I've heard some people saying they feels like they're foreigners in their own country because of the high amount of immigrants and refugees settling in their country. So I asks because I'm curious on how many feels like that on GAG.
I don't feel like a foreigner since the majority I meets are Norwegian like myself. But I've noticed there's more immigrants and refugees plus more new languages, cultures etc. It's a lot more common now than for some years ago. My country that had a mono-culture is leaning more to multiculturalism and I don't need to go far to see foreigners. If I walks five minutes outside my house I sees one.
A citizen and immigrants.
#ForeignerInOwnCountry #Multiculturalism #Immigrants
Most Helpful Girl
According to the "perpetual foreigner" stereotype, Asian-Americans are often branded as "foreign," regardless of the amount of the time on one's native soil. To make matters worse, some Asian-Americans may have ancestors who moved to the United States earlier than some European-Americans, but because of their physical appearance, they are deemed as "foreign". The underlying assumption is that America is a white person's country.21
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Most Helpful Guy
Not at all. Switzerland has always been the home of many foreigners and I feel like that is a part of our culture. Contrary to other European nations, Switzerland was founded on the principle of "will". We often call our country "a nation of will". What this means is that our forefathers have united and created this country not because we speak a common language or because we share common religious views or because we have the same culture but because we chose to become one big, happy family. The right-wing in Switzerland tends to forget this sometimes but this is where our roots lie. So I don't mind living among people from far-away places. There is not one single set of "true" Swiss values everyone has to religiously stick to. All it takes to be a good resident of this country is the genuine desire to be here, the respect for the constitution and the laws and some motivation to integrate yourself culturally and socially. Everything else will fall into place.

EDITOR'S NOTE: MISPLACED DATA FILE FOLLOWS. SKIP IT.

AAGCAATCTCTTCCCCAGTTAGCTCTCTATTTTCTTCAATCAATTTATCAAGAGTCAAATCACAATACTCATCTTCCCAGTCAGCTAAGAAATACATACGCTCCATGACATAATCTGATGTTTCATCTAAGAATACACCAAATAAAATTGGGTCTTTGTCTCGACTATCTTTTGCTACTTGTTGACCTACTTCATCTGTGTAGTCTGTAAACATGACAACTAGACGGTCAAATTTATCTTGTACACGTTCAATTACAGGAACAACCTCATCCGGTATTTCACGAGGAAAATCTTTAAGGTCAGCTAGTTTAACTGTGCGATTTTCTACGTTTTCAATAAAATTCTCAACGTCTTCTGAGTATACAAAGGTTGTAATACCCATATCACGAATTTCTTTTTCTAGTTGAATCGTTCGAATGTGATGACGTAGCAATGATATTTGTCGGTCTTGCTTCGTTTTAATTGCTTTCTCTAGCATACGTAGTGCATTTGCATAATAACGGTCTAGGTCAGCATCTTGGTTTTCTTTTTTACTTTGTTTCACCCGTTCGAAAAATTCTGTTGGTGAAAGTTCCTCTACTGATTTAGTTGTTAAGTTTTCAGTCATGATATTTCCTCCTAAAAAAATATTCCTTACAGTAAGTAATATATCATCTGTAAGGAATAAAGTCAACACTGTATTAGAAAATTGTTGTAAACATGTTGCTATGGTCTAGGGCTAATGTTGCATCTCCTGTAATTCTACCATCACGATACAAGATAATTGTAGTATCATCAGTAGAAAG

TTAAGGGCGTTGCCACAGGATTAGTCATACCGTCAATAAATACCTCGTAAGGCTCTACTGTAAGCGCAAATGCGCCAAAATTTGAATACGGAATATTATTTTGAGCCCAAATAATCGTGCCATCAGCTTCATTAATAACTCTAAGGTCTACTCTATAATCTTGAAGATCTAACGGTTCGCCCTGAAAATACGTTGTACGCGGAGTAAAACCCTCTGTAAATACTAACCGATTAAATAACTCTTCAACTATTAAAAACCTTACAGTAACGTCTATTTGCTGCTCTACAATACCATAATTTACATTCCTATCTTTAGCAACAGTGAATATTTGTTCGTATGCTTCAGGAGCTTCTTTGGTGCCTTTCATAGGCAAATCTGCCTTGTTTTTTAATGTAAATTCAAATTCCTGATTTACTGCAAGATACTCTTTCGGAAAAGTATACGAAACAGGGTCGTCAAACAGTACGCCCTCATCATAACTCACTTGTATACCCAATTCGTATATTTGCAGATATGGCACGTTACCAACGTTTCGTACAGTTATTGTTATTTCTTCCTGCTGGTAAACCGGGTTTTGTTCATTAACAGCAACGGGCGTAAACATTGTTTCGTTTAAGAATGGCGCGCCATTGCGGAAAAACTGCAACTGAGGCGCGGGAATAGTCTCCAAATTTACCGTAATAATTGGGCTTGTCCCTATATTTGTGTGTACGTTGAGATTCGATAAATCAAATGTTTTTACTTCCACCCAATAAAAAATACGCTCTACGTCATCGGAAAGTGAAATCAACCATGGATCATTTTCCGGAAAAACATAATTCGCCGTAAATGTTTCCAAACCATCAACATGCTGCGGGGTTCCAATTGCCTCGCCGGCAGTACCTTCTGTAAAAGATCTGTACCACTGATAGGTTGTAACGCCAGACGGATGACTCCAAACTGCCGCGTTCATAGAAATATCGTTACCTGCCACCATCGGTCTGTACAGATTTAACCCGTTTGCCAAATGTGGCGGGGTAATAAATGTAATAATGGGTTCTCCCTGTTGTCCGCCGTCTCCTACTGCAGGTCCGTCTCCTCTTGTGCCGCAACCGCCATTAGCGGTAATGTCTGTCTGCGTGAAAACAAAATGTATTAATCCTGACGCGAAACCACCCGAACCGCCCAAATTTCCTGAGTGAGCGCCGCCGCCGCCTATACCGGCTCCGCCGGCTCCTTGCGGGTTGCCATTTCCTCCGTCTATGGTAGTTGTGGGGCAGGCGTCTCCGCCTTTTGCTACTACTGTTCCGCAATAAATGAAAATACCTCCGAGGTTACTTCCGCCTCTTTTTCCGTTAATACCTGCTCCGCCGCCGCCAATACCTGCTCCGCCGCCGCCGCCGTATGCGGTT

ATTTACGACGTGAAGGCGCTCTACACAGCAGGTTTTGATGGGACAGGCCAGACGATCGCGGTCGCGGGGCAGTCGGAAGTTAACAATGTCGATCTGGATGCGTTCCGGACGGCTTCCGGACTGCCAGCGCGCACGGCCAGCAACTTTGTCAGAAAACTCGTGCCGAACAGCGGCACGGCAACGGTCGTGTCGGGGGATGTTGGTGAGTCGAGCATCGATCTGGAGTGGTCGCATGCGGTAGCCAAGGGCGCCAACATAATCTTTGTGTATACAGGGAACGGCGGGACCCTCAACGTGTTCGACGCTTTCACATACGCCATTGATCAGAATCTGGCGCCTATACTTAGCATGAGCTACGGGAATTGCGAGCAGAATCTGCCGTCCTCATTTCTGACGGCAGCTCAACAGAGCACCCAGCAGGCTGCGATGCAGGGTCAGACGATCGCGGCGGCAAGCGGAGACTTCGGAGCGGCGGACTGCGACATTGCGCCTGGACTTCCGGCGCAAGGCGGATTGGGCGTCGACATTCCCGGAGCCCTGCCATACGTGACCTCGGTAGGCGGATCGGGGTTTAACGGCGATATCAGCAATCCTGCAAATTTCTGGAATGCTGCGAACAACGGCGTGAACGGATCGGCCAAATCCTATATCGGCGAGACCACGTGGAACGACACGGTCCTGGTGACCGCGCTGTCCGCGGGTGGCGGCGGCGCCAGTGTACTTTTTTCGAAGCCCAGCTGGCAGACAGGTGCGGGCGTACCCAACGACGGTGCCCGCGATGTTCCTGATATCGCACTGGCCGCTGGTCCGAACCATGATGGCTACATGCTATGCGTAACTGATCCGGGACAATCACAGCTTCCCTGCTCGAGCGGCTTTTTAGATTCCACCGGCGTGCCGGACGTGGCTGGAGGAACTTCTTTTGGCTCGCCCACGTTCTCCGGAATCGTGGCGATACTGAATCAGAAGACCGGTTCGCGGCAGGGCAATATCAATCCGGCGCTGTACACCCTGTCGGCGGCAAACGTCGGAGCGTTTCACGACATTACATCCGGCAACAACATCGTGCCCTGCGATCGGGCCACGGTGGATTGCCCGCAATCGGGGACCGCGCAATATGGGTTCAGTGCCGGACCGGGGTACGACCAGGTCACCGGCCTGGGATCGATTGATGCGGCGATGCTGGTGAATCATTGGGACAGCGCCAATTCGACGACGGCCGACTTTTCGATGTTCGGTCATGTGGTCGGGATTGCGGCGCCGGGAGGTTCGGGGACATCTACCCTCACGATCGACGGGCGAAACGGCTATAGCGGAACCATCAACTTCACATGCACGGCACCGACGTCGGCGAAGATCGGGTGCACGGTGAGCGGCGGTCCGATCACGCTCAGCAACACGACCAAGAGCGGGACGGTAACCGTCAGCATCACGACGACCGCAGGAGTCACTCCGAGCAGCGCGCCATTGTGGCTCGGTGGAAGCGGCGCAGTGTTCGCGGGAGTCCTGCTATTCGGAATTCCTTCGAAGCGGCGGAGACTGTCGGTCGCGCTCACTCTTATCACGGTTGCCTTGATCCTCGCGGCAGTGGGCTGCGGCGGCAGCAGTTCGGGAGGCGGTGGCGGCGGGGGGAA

As for refugees: Switzerland has always been the home of refugees, some of which were famous too (Einstein, Lenin, Büchner etc.). During WW2, we have often failed our humanitarian responsibility and made ourselves guilty of the murders of thousands of Jewish refugees. Such mistakes shall never happen again. Switzerland is a tiny country with an already dense population but I believe we should accept as many people seeking political asylum as we can afford.
And finally, I also enjoy multiculturalism quite a bit. How lame would it be to eat the same few dishes all the time. I'm thankful to the Italians who brought us pasta, the Japanese who brought us sushi, the Arabs who brought us this wonderful Lebanese and Moroccan cuisine.
I'm not scared by foreign languages. As somebody who has studied linguistics, I find it a great enrichment. There is so much to learn from other cultures.
Not all foreign immigrants are pleasant. Nor are all locals. A good mix is the best. I am married to a foreigner who also happens to be the greatest person I've ever met.6